Asylum: 'No matter how many police, I'll try every night'

Walking past the freight marshalling yards at Frethun on Friday night it wasn't hard to spot the hiding places. The 500 acres of floodlit space are covered with storage sheds and train wagons bound for the Channel Tunnel and England, all visible from the wire fence around the edge.

This is the place of choice for would-be asylum seekers beginning their risky, clandestine journeys to the UK hidden aboard freight cars. The French police have stepped up their patrols for the last few nights after angry complaints about lax security from the British Government. The patrols have done nothing to deter the groups of well-dressed men and women from Turkey, Iraq and eastern Europe who are everywhere on the roads between Calais, Frethun and the Sangatte Red Cross centre.

"I know there are supposed to be many guards now especially when it is night," said Aman, a 28-year-old Iraqi man in jeans, trainers and a multicoloured sweater, one of three heading to the rail yard on Friday evening. "I will still try to go, the night is my opportunity. I will go no matter how many police." His friend in a mock leather jacket agreed: "The number of police is not important."

It is easy to see why they are so confident. The double wire fence around the freight yard is 8ft high. But its three-mile perimeter is punctured with rips and holes. Looking over the floodlit tracks from the outside, I could see that the police are heavily outnumbered despite the resumption of night-time patrols.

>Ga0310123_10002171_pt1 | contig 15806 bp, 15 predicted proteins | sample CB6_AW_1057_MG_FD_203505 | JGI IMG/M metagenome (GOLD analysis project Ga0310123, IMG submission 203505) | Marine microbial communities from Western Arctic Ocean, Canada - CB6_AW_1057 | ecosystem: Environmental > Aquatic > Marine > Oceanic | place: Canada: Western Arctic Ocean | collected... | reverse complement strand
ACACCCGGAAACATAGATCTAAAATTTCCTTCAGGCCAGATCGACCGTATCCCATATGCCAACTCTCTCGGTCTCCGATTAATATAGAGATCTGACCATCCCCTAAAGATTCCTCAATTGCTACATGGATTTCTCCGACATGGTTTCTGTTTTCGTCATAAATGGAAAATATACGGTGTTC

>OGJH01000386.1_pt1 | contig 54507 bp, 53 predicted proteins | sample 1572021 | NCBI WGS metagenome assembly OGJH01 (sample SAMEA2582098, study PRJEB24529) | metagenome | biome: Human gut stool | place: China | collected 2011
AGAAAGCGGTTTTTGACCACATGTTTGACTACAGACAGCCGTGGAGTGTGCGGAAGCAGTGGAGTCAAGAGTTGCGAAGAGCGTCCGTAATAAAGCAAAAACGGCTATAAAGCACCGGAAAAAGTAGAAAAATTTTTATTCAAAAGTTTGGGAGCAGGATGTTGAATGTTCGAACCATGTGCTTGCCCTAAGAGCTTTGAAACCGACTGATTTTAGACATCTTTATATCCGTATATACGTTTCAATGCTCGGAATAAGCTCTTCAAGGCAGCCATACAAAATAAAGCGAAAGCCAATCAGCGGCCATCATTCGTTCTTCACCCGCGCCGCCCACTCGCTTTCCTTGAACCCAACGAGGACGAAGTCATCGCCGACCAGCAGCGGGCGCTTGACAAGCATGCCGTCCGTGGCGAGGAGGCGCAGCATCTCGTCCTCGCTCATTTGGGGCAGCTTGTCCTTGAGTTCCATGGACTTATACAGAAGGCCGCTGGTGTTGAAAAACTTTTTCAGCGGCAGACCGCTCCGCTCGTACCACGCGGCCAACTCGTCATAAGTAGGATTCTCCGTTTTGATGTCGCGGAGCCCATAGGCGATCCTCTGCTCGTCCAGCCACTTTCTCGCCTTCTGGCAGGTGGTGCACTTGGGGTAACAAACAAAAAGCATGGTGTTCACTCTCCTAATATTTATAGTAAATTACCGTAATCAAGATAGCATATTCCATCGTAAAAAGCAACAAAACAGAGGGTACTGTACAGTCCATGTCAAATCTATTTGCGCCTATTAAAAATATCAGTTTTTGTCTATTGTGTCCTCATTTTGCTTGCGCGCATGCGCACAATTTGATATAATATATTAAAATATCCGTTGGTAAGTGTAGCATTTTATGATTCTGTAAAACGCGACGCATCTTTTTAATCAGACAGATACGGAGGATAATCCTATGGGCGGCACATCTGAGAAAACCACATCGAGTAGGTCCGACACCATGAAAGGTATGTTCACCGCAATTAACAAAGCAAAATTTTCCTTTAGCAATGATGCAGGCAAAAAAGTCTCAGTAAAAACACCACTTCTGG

"We know the police numbers change," said Aman. "But we want a good life. We will work harder to get on the trains."

The first French officers appeared around 7.30 pm as the light started to fade. But the moment they disappeared, well-dressed men scrambled through the outer fence and climbed the inner wire guarding the complex.

All night it was possible to count gaps of 20 or 30 minutes when no one was in sight but the asylum seekers. At one place in the yard during a four-hour period there appeared to be just six French policemen assigned to deal with dozens of refugees. The officers work in shifts beginning with a few men at 5pm and stepping up the security as the night goes on. At the peak time for confrontation – between 11pm and 3am – there were more than 55 police but the asylum seekers were in their hundreds. During the day there were no patrols at all and security seemed non-existent.

Those who got caught were later returned to the Red Cross centre at Sangatte, the scene of riots last week. French police had to fire tear gas to break up fights between the refugees.

"If you have 300 blokes against a few dozen police officers you have to wonder," said Andy Lickfold, a spokesmen for the freight operator, English Welsh & Scottish Railway. By Friday, 14 more asylum seekers had reached Britain despite the renewed police presence.

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